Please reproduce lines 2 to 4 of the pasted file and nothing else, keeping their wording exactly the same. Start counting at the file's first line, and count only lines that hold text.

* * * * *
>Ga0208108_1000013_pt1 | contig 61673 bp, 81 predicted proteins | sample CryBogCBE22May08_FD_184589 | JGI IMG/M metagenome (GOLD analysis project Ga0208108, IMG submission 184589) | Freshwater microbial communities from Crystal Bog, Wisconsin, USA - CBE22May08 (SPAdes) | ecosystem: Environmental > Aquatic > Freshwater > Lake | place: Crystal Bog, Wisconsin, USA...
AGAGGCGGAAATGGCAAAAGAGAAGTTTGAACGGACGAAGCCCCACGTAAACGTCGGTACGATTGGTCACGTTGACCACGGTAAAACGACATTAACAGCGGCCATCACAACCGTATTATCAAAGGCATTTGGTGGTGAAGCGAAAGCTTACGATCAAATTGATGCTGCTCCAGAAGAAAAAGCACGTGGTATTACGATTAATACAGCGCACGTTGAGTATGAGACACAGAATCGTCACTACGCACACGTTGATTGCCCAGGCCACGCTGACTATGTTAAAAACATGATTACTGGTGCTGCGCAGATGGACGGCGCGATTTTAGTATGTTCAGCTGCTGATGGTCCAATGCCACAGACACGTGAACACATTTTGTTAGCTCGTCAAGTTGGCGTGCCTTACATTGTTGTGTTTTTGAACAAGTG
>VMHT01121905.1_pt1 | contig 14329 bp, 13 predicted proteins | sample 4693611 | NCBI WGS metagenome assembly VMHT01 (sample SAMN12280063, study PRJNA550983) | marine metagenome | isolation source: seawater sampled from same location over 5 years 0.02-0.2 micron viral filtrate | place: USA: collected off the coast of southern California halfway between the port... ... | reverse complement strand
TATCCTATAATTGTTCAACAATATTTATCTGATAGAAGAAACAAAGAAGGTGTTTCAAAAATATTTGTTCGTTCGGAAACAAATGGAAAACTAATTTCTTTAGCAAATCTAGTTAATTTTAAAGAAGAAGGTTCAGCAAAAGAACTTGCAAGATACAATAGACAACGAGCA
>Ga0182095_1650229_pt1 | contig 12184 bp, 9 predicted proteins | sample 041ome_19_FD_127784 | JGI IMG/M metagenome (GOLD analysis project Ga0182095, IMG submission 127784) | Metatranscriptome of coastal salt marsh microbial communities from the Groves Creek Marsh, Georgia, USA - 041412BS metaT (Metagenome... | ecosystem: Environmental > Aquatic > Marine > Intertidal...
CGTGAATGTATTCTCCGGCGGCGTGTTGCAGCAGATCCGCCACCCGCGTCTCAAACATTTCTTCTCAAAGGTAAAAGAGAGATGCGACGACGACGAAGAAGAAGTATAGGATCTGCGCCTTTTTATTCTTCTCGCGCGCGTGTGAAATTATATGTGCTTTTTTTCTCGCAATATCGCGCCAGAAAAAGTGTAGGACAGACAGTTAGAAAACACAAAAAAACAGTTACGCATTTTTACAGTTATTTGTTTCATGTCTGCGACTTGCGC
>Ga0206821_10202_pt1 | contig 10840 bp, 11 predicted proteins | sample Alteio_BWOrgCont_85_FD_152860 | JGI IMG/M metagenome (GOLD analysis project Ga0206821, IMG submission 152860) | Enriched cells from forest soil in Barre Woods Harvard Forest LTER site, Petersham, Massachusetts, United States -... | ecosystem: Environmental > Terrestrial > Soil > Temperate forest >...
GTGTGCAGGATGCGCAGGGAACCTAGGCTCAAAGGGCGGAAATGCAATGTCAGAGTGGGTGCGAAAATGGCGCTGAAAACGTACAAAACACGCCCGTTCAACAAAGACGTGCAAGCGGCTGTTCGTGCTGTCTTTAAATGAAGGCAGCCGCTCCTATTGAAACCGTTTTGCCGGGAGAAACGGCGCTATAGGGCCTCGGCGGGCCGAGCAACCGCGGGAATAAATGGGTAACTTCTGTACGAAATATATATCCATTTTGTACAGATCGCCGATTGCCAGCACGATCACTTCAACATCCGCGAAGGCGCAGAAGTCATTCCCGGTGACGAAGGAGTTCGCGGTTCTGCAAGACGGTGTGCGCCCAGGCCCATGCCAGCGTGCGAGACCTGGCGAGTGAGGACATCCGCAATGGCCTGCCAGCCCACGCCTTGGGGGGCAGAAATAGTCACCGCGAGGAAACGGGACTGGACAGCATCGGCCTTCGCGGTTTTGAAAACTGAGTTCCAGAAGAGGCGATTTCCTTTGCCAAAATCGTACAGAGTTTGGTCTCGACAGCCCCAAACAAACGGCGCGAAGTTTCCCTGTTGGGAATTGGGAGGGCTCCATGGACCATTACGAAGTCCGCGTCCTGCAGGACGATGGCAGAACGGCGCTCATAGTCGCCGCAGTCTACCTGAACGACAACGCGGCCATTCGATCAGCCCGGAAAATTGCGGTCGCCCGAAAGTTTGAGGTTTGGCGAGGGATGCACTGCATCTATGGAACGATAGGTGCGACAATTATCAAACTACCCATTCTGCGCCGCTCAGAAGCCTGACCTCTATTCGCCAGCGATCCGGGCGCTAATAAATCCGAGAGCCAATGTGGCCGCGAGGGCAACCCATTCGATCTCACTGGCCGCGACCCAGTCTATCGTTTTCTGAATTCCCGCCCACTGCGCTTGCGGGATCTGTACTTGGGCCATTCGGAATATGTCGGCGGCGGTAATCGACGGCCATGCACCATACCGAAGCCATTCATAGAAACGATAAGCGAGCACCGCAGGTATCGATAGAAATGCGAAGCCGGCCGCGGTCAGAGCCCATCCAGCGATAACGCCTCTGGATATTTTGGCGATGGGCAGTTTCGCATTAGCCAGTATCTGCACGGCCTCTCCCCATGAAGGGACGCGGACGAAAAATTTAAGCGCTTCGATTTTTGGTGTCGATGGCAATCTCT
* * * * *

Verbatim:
AGAGGCGGAAATGGCAAAAGAGAAGTTTGAACGGACGAAGCCCCACGTAAACGTCGGTACGATTGGTCACGTTGACCACGGTAAAACGACATTAACAGCGGCCATCACAACCGTATTATCAAAGGCATTTGGTGGTGAAGCGAAAGCTTACGATCAAATTGATGCTGCTCCAGAAGAAAAAGCACGTGGTATTACGATTAATACAGCGCACGTTGAGTATGAGACACAGAATCGTCACTACGCACACGTTGATTGCCCAGGCCACGCTGACTATGTTAAAAACATGATTACTGGTGCTGCGCAGATGGACGGCGCGATTTTAGTATGTTCAGCTGCTGATGGTCCAATGCCACAGACACGTGAACACATTTTGTTAGCTCGTCAAGTTGGCGTGCCTTACATTGTTGTGTTTTTGAACAAGTG
>VMHT01121905.1_pt1 | contig 14329 bp, 13 predicted proteins | sample 4693611 | NCBI WGS metagenome assembly VMHT01 (sample SAMN12280063, study PRJNA550983) | marine metagenome | isolation source: seawater sampled from same location over 5 years 0.02-0.2 micron viral filtrate | place: USA: collected off the coast of southern California halfway between the port... ... | reverse complement strand
TATCCTATAATTGTTCAACAATATTTATCTGATAGAAGAAACAAAGAAGGTGTTTCAAAAATATTTGTTCGTTCGGAAACAAATGGAAAACTAATTTCTTTAGCAAATCTAGTTAATTTTAAAGAAGAAGGTTCAGCAAAAGAACTTGCAAGATACAATAGACAACGAGCA